The blowback caused by a new law that lets biotech companies like Monsanto escape litigation is so tremendous that a senior senator from Maryland has offered the public an apology.
US Senator Barbara A. Mikulski (D-Md.) has issued a statement expressing her regret for letting this year’s Agriculture Appropriations bill — an annual continuing resolution spending act — be signed into law.
“Senator Mikulski understands the anger over this provision. She didn’t put the language in the bill and doesn’t support it either,” begins a statement from her office dated Friday, March 29.
As RT reported earlier, President Barack Obama inked his name last Tuesday to the bill, H.R. 933, and in doing so signed off on a deal that essentially prevented a government-wide shut down. In doing as much, though, the president approved a provision that lets the companies that make genetically modified organisms (GMOs) and genetically engineered (GE) seeds step over legal hurdles in the future regarding lab-made products that may later be proven to be dangerous.
Included in the bill is a rider, Section 735, which says federal courts cannot intervene and halt biotech companies from planting and selling GMO goods to the public, even if testing proves them to be potentially hazardous to the greater public. Because the legislation largely shields agriculture giants Monsanto from litigation, it has been dubbed by its critics the “Monsanto Protection Act.” But even after more than 250,000 people signed a petition asking the White House to intervene and ensure the bill was not passed, Pres. Obama nonetheless approved it last week.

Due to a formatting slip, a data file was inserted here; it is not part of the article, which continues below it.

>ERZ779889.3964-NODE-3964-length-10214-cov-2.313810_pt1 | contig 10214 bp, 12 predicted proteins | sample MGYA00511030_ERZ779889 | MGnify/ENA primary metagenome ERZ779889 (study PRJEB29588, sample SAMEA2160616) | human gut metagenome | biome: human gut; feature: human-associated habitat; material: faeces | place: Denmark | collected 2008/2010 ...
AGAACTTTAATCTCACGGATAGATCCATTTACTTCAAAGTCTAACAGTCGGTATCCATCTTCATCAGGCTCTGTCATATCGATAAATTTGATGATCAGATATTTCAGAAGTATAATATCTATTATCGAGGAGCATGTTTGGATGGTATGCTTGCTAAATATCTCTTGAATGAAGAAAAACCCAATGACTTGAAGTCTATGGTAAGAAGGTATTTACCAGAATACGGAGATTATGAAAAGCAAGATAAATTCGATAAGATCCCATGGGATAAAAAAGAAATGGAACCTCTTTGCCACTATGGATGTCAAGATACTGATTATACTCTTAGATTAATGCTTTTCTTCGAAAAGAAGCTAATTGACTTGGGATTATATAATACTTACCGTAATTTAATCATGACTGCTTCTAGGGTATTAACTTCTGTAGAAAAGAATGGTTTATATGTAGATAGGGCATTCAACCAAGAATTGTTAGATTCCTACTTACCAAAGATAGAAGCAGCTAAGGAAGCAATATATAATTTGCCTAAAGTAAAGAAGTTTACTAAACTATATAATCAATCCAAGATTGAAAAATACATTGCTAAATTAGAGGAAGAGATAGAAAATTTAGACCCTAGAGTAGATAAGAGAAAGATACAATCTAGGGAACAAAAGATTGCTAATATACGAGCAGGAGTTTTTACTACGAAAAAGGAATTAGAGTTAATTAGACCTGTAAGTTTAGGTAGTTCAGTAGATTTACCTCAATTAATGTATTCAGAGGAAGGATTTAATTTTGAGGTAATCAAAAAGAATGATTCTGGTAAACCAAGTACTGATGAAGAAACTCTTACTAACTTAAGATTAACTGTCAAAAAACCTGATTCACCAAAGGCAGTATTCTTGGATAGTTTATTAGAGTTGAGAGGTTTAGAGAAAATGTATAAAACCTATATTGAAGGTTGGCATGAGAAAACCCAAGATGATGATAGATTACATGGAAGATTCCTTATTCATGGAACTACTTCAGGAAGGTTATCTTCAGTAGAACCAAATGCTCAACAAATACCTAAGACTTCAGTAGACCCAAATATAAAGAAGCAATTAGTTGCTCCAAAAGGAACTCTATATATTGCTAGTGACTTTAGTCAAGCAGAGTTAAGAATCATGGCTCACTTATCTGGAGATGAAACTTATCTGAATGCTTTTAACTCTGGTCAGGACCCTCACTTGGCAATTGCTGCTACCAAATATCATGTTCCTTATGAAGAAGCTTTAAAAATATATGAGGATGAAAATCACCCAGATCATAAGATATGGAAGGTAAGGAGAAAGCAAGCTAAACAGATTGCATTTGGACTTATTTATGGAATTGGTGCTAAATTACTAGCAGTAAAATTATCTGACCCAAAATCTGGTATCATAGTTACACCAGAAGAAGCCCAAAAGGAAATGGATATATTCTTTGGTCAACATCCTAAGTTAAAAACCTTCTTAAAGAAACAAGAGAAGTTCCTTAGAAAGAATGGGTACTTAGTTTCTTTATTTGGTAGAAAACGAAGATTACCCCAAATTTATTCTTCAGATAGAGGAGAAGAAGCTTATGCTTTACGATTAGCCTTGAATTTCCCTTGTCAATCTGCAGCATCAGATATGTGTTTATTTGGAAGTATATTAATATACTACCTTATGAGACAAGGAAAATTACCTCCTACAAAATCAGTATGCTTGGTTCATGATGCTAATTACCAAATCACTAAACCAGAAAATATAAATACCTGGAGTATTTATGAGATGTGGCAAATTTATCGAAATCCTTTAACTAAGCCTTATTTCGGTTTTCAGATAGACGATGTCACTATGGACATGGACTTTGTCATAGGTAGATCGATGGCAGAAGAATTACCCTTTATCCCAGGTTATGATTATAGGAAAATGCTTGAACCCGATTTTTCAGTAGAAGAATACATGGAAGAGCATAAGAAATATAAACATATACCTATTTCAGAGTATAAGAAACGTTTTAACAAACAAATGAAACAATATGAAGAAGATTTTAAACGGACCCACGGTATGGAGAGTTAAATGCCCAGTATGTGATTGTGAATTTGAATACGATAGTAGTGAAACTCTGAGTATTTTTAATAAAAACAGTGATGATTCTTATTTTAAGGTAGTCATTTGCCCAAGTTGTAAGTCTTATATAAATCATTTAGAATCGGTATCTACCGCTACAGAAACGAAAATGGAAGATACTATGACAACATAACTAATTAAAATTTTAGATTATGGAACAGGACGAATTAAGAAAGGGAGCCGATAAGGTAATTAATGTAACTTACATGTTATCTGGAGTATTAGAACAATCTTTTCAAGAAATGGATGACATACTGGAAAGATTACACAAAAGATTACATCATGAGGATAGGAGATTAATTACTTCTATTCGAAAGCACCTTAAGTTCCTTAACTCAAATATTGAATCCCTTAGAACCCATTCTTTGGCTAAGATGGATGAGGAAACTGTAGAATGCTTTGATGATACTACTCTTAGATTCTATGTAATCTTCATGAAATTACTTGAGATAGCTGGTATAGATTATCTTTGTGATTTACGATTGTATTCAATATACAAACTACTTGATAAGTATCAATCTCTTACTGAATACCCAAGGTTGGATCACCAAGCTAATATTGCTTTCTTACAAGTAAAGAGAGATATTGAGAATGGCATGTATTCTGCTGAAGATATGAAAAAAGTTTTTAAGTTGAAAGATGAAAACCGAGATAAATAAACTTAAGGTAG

Sen. Mikulski has served as chairwoman of the Senate Appropriations Committee since last December when she inherited the role after the passing of Sen. Dan Inouye (D-Hawaii). In a statement released by her office last week, a spokesperson suggests that Mikulski likely wouldn’t have let H.R. 933 end up the way it did had she ran the committee earlier.
“It was originally part of the Agriculture Appropriations bill that the House Appropriations Committee reported in June 2012, and it became part of the joint House-Senate agreement completed in the fall of 2012 before Senator Mikulski became Appropriations Chairwoman,” it reads.
“As Chairwoman of the Appropriations Committee, Senator Mikulski’s first responsibility was to prevent a government shutdown. That meant she had to compromise on many of her own priorities to get a bill through the Senate that the House would pass.”
Speaking to the Baltimore Sun this week, Colin O’Neil of the Center for Food Safety says his group hopes Mikulski won’t let any future provisions in the vein of the Monsanto Protection Act make it into law — and agrees that she likely didn’t support it.
“Her hands were tied by the negotiations that had previously happened,” O’Neil said. “We recognize that the tough spot she was in.”
Even so, however, O’Neil added that a person in Mikulski’s place would usually be expected to stop such provisions from being put into law. “The American public have relied on Senate Democrats to be a backstop against dangerous policy riders like this,” he said. “We call on [Mikulski] to ensure that this rider is stricken from any future appropriations bills.”
The statement from the senator’s spokesperson agrees as much. “Senator Mikulski has a strong food safety record. She has supported a bill requiring labeling of genetically engineered fish, an amendment to the Farm Bill that allows states to require labeling of edible foods and beverages for sale that contain genetically engineered ingredients and called for labeling of cloned animals or their progeny,” it reads. “She will continue to fight for a regular and timely Appropriations process and other valuable priorities, including food safety.”
In the interim, though, Congress and the president have indeed signed off on a bill that, despite objections a legion of hundreds of thousands of America, still was signed into law.
As RT noted last week, Sen. Roy Blunt (R-Missouri) has been credited with crafting the language of H.R. 933 by working directly alongside Monsanto. Blunt has received $64,250 from Monsanto towards his campaign committee between 2008 and 2012.